Gag Clauses Chill Consumer Rights

by Mollie Rosenzweig

October 08, 2015

Modern-day snake oil peddlers may have found a way to keep consumers quiet about their ineffective products: non-disparagement clauses, also known as gag clauses. These clauses, slipped into the fine print of form contracts, can restrict a consumer’s ability to post negative reviews of a product online. Non-disparagement clauses, which can vary in scope, generally prevent consumers from publicizing negative reviews of a product or company. This restriction includes comments made on online forums like Yelp or even complaints to the Better Business Bureau. When a consumer violates the gag clause, the company often will enact punitive measures, like charging the consumer a financial penalty. As long as companies can get away with including hidden terms like non-disparagement clauses in their contracts, consumers will not be operating in a fair marketplace. Fortunately, the federal government has demonstrated its willingness to step in to protect consumers against non-disparagement clauses and more.

Recently, a non-disparagement clause used in a sales contract for weight loss supplements gained notoriety after the FTC initiated proceedings in federal district court in Florida against manufacturer Roca Labs Inc. for restricting consumers’ speech after the they criticized the supplements online.  Roca Labs sells dietary powders marketed as an effective weight loss supplement that can dramatically limit stomach capacity and can even serve as an alternative to gastric by-pass surgery. Unsurprisingly, consumers quickly discovered that the Roca Labs products did not live up to these lofty claims, but when some dissatisfied customers tried to describe their negative impressions of the product to warn future potential buyers, Roca Labs sued or threatened to sue them to enforce the gag clause that had been hidden in the fine print of the sales contract. CBS News described the experience of one such consumer, Jennifer Schiave, whom Roca Labs tried to intimidate into retracting her complaint after she posted about the Roca Labs products on the Better Business Bureau’s website. Like so many other consumers, Schiave was shocked to discover that Roca Labs was retaliating against her because she had absolutely no knowledge of the gag clause prior to hearing from Roca Labs. The FTC’s complaint alleges that Roca Labs attempted to enforce the non-disparagement provision against others customers as well.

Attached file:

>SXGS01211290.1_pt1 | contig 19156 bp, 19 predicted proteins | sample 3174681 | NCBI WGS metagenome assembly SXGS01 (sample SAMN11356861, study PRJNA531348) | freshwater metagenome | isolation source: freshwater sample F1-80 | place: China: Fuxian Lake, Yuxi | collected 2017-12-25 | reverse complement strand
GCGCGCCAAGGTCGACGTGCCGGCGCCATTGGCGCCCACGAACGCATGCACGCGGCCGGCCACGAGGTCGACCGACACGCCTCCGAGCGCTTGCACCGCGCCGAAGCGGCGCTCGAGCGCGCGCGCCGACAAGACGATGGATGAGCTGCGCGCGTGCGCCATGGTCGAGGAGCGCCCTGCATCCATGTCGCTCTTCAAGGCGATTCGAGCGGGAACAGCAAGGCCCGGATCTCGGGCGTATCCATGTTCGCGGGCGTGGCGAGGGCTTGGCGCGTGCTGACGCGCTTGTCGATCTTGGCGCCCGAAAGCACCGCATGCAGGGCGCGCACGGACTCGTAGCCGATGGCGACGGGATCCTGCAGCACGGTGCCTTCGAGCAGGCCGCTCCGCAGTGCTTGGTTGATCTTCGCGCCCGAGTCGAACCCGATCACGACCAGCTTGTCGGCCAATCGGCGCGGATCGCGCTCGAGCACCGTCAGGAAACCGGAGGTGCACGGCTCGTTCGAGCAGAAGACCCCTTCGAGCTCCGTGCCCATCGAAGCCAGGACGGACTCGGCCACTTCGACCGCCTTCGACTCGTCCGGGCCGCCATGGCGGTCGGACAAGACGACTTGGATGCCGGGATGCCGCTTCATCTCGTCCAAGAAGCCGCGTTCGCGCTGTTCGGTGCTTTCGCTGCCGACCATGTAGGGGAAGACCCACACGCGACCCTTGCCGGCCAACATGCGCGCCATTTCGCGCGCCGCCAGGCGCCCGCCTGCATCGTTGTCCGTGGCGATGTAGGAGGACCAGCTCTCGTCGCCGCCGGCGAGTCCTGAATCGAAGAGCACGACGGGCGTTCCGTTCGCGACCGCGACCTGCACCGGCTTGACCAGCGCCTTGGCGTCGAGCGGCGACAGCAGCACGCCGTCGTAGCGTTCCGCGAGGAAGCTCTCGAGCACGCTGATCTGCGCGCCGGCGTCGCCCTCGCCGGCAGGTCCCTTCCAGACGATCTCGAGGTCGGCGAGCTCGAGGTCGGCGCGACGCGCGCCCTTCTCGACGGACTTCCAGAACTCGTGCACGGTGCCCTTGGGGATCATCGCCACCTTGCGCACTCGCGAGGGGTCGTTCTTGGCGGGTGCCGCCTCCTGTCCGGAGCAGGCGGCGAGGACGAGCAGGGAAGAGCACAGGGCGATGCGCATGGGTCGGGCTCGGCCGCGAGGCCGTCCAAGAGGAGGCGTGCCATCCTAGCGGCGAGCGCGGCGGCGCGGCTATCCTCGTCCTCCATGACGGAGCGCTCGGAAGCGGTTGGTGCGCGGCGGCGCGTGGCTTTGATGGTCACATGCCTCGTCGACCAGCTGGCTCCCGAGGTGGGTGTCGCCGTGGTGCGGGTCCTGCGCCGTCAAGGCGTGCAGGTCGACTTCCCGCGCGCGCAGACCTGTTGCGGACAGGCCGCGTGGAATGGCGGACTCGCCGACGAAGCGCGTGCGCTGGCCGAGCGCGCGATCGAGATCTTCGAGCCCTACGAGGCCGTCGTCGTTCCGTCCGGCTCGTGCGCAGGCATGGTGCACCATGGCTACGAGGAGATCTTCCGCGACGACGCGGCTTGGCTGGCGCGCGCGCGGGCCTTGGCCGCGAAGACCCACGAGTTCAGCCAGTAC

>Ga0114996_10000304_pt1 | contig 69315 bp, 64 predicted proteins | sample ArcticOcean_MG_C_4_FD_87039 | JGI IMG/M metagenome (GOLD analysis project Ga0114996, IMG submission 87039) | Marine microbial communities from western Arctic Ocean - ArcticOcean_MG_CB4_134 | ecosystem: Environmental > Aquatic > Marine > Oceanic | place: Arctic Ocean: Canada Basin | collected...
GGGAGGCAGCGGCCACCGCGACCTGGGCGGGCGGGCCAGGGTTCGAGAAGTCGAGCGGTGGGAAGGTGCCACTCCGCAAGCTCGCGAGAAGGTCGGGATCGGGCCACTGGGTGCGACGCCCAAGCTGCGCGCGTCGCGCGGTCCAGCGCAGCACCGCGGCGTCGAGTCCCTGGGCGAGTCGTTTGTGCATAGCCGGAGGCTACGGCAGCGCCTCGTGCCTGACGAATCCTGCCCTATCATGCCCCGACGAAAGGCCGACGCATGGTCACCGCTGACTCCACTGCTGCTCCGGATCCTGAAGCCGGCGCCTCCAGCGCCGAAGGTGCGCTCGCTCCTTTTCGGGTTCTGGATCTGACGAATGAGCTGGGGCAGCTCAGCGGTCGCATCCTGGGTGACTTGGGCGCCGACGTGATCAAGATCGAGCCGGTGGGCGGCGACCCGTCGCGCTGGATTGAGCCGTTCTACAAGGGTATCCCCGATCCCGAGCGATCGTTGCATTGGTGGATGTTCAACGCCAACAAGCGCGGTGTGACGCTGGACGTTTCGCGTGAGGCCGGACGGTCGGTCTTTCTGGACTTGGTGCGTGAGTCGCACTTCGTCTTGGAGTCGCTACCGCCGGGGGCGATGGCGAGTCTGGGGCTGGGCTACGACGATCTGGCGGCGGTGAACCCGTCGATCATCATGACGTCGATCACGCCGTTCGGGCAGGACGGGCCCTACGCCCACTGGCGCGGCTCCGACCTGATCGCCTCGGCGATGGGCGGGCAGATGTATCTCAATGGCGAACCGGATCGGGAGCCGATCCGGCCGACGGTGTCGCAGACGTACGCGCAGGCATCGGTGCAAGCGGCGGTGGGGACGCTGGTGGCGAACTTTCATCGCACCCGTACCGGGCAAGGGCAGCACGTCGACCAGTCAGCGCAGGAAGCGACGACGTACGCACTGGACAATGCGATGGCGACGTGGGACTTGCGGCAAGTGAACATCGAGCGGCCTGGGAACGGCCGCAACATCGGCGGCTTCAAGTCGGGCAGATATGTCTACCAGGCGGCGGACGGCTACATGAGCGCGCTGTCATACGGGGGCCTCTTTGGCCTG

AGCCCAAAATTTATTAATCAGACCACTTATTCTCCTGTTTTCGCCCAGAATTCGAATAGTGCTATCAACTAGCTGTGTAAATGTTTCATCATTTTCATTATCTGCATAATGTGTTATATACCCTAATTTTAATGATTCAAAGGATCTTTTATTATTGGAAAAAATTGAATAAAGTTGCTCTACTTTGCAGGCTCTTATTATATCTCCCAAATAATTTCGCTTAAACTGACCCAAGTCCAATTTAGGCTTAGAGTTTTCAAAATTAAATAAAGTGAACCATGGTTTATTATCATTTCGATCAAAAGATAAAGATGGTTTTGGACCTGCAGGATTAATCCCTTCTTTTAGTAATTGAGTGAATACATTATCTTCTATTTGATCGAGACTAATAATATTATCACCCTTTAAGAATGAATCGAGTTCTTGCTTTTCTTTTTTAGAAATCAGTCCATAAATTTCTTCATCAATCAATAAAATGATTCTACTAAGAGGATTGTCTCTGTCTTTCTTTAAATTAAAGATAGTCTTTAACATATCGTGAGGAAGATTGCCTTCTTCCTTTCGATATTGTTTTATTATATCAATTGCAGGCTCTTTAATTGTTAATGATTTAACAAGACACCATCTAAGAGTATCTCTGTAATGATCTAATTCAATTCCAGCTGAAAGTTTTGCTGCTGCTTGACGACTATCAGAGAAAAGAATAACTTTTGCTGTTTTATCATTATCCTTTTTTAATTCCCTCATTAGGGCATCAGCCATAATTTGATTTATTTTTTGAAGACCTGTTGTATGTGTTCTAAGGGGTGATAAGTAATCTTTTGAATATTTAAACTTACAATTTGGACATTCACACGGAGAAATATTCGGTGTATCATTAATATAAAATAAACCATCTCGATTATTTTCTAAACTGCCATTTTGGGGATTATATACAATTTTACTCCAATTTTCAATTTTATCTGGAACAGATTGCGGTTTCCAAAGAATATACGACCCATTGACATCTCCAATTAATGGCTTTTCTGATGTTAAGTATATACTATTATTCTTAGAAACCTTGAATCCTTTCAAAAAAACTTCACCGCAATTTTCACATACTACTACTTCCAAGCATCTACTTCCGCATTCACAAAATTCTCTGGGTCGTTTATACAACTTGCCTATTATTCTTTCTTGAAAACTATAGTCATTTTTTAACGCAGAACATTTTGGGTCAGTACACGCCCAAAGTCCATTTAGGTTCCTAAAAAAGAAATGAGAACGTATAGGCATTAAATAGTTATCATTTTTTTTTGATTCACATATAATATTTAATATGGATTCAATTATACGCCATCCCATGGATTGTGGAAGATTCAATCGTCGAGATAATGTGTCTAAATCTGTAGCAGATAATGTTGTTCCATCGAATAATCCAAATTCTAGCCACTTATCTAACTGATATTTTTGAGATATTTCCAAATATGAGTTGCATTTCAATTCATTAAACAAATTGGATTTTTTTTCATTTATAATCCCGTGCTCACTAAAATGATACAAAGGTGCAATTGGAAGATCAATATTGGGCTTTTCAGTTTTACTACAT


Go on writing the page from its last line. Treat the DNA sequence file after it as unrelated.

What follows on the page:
While the Roca Labs story may seem like an extreme example of a company with a particularly ineffective product looking to silence naysayers, hidden, abusive contract terms are a pervasive reality for consumers across the country. Forced arbitration agreements, like non-disparagement clauses, are frequently often hidden in the fine print of consumer contracts. Forced arbitration agreements prevent consumers from bringing suit against a company in court, and often prevent consumers from joining together in class action suits as well. The Consumer Financial Protection Bureau’s recent study of forced arbitration clauses provides thorough data about the prevalence and effect of forced arbitration clauses. Another similarity between the non-disparagement clauses and forced arbitration agreements: consumers are overwhelmingly unaware that companies have included these clauses in their contracts.